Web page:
Monday, 21 November, marks the fifth anniversary of the signing of the UN-brokered Comprehensive Peace Accord (CPA) that formally ended ten years of conflict between the Maoists and the state. It ended the war, but didn't bring peace. The Maoists lowered their guns, but didn't abandon them. They joined mainstream politics, but didn't abjure violence.
Few remember the sense of jubilation that swept the nation as Pushpa Kamal Dahal and Girija Prasad Koirala signed the document in the presence of senior leaders and the UN brass. The ceremony was held inside the BICC, that later served as the Constituent Assembly.
As I write this, the amnesty case of Balkrishna Dhungel is raging like wildfire, jolting Baburam Bhattarai's seat of power. There have been five prime ministers in the last five years, all of whom have failed to deliver. There may now be a sixth. Impunity is rife, and the rot starts at the top. Power cuts and fuel shortage have worsened. Farmers are having to take to the streets to demand fertilisers. The middle class is struggling to keep up with inflation.
Never mind the disillusionment this has created in the general public, like a bad dream, the ex-guerillas who had fought for change are now engaged in an intense struggle for the hearts and minds of their own radicalised cadre base.
In the past five years, there have been 4-point, 5-point, 7-point agreements. Promises no one intended to keep, agreements not worth the paper they were written on. Everyone played for time until they ran out of time. All they were interested in was to lengthen their time in office so they could amass wealth from kickbacks and payoffs. Most people were past caring, they raised their heads when Baburam Bhattarai became prime minister with slender hope that he would be different. But they have been tragically disappointed again.
Four years ago, just before the CA elections, I was travelling across Rolpa, the district that was the cradle of the Maoist revolution. Everywhere in Rolpa, hopes ran high. Infrastructure projects that had been stuck for more than a decade were being revived. In Thawang, ex-guerillas were building a micro-hydro power plant. A huge festival was being organised in Jaljala, a historically significant place for the Maoists, to promote tourism in the region.
Finally it seemed like Rolpa would rise. After all, the very leaders who had taken shelter in homes that were destroyed in bombings from helicopters had risen to power in Kathmandu. Thawangis were sure that their time had come.
I can never bring myself to accept violence as a political tool, but could understand the anger of women who had lost all their male relatives to war, were raped and battered and were raising babies of the enemy. But even they lit up with hope talking about the future. They were glad the war was over.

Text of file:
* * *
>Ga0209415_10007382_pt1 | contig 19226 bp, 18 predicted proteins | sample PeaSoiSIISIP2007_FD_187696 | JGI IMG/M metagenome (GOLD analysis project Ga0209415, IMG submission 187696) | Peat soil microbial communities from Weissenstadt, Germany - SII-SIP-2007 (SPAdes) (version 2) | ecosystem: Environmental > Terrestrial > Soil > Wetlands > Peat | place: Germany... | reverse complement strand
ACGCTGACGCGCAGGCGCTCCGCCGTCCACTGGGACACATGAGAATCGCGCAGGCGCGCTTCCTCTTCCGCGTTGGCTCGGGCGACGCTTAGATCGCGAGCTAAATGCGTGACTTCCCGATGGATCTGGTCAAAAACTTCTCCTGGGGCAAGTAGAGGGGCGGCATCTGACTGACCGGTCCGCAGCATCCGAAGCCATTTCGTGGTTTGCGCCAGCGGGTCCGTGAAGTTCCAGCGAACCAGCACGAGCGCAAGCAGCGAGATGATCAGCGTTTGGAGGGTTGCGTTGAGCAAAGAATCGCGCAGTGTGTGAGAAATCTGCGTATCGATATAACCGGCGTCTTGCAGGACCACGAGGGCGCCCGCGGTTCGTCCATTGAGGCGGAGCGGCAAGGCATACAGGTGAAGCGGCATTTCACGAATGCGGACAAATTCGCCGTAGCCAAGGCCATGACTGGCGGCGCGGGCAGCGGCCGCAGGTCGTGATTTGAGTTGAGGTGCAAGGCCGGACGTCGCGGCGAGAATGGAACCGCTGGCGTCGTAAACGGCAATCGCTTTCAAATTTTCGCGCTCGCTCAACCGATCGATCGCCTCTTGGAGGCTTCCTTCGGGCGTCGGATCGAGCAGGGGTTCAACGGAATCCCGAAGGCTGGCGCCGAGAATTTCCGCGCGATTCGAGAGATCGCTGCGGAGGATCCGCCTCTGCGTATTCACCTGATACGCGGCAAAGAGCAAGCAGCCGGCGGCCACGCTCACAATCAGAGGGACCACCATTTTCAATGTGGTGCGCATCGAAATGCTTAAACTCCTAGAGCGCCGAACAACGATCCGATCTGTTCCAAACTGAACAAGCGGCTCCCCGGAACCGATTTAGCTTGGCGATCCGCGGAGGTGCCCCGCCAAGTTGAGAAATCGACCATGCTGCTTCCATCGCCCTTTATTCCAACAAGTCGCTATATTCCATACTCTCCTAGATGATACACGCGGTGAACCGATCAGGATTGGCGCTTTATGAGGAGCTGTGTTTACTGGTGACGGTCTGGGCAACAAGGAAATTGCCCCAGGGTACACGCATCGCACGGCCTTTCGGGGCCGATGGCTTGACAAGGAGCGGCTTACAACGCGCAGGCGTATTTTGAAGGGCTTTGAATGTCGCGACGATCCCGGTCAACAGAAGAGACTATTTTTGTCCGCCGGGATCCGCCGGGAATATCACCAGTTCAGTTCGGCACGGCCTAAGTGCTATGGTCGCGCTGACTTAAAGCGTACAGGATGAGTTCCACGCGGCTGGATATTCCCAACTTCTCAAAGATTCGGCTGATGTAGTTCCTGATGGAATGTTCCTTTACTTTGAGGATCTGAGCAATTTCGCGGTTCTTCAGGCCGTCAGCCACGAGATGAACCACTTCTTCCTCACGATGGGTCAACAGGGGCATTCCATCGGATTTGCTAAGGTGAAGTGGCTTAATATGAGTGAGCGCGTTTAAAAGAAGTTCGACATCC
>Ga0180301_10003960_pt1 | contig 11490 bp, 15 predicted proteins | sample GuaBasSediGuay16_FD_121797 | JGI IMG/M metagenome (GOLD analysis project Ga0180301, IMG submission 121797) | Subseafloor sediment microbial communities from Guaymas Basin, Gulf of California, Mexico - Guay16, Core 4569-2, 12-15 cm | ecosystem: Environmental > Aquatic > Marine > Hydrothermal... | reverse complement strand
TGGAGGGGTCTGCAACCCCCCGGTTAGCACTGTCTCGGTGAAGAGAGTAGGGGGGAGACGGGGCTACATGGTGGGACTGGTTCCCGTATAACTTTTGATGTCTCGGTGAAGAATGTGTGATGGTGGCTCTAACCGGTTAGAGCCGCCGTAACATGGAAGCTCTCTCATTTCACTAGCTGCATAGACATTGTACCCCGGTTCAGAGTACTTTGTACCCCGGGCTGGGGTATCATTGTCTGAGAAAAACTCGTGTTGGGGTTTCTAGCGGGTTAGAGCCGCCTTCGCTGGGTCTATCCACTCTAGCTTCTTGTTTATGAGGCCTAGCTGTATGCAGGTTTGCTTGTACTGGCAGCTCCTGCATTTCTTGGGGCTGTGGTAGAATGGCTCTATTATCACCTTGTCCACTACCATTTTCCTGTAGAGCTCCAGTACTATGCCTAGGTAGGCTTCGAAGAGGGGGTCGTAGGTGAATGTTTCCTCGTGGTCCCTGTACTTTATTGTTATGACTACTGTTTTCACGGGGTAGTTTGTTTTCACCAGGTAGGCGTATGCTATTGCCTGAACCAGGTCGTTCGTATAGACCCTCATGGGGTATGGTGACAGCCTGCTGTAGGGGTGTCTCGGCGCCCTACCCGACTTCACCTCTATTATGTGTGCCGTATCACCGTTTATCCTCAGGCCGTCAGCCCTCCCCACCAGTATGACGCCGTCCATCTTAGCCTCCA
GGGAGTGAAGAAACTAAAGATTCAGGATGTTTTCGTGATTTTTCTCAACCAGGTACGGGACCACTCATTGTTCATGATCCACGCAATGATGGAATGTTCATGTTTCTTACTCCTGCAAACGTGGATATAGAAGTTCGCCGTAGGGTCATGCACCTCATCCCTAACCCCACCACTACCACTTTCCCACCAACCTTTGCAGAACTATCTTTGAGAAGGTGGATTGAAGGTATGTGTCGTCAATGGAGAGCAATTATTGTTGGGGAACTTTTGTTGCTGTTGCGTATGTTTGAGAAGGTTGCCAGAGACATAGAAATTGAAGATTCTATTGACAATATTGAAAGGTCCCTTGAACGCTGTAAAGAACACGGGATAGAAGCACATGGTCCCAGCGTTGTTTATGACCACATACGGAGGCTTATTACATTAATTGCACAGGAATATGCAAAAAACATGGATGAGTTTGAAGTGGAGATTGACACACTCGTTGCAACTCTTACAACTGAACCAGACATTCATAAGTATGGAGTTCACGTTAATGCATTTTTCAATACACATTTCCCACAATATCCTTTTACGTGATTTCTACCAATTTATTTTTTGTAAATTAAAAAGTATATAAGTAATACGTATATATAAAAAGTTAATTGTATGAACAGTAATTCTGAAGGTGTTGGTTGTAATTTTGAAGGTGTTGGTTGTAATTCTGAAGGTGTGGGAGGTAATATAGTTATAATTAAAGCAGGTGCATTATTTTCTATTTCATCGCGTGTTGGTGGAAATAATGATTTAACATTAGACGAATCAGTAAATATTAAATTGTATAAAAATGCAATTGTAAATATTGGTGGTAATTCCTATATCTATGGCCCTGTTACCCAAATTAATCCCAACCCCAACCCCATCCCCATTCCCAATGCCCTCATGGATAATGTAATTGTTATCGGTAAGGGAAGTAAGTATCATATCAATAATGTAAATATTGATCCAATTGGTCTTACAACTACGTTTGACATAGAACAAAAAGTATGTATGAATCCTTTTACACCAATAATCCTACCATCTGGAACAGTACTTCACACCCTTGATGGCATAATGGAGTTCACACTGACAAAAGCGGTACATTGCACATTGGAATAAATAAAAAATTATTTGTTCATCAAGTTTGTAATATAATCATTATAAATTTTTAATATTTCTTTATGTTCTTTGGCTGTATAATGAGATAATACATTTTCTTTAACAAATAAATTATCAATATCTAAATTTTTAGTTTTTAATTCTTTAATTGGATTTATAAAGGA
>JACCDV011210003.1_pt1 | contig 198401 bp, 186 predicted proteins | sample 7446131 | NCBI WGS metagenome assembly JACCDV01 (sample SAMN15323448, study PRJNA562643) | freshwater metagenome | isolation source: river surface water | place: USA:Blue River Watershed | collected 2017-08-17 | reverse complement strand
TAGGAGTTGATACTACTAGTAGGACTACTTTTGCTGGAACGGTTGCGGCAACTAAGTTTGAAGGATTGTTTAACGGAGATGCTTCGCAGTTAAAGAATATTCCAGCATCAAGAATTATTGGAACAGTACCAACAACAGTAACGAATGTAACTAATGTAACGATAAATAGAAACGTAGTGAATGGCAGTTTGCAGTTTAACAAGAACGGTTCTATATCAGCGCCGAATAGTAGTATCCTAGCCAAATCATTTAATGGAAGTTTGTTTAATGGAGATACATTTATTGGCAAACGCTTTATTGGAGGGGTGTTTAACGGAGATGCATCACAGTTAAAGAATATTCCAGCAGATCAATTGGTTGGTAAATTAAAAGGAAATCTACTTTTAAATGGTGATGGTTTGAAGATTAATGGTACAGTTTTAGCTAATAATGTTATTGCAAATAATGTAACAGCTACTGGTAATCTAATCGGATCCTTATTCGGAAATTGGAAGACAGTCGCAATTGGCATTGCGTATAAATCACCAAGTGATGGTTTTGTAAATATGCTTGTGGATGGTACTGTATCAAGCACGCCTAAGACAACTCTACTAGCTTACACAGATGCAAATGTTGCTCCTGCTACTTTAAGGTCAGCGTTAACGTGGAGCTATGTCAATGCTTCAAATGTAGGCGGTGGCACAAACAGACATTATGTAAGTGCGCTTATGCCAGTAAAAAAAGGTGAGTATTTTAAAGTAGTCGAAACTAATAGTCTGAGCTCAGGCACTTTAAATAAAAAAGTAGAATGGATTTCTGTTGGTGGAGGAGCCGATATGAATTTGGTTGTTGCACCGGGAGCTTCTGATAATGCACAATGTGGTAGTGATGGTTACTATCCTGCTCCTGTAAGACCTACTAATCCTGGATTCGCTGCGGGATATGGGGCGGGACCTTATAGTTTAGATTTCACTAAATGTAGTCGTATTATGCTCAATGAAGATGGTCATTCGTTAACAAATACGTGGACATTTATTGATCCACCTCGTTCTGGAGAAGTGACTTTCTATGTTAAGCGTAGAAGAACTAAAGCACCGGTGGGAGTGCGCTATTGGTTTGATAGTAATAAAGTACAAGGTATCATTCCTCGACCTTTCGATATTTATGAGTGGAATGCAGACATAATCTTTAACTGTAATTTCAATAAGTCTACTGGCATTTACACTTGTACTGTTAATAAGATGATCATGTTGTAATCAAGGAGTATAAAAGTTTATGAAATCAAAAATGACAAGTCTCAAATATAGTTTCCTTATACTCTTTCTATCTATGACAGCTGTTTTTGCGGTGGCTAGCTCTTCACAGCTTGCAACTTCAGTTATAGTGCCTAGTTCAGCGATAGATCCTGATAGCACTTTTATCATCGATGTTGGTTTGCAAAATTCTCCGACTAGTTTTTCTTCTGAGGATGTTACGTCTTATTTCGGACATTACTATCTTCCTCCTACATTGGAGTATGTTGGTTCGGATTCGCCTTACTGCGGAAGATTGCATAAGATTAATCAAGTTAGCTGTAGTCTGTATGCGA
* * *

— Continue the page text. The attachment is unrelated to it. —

The dream has shattered. The Maoists turned out to be like everyone else. After getting to power in Kathmandu, they forgot about Thawang and Jaljala. Parts of Thawang are still in ruins.
The promises of leaders to make Thawang a model commune commemorating the civil war fails to elicit any response from the villagers anymore. And there are other promises which have remained unfulfilled. The families of the disappeared are still seeking closure, thousands of internally displaced people are waiting to go back home. They have waited for five years without result and have now given up on the government.
This is the silence that is mistaken for peace today. This year, too, there will be the usual rituals marking the CPA anniversary. Leaders will wax eloquent on the historic agreement and its significance. The people will not be listening because they have heard it all before.
Why not do some damage control by paying a fitting tribute to the CPA, by immediately setting up the Truth and Reconciliation Commission, or by forming the Commission on the Disappeared? This is what will finally determine the direction of the peace process, how the grievances and discontent of the conflict affected people are managed. In their squabble for power, leaders have forgotten what they had actually come together for five years ago. What a waste.
Nepal is taking money away from public welfare to rehabilitate and compensate Maoist warriors. But it may be the price we have to pay for peace.
A war of words, RUBEENA MAHATO
Fighter turned writer has doubts about whether the revolution was worth it
The five-year ceasefire, EDITORIAL
War during peace, DHANA LAXMI HAMAL
A ceasefire is a time to build peace, not prepare for another war.
The way ahead, KUL CHANDRA GAUTAM
The 1 November agreement breathed new life into the Comprehensive Peace Accord five years after it was signed.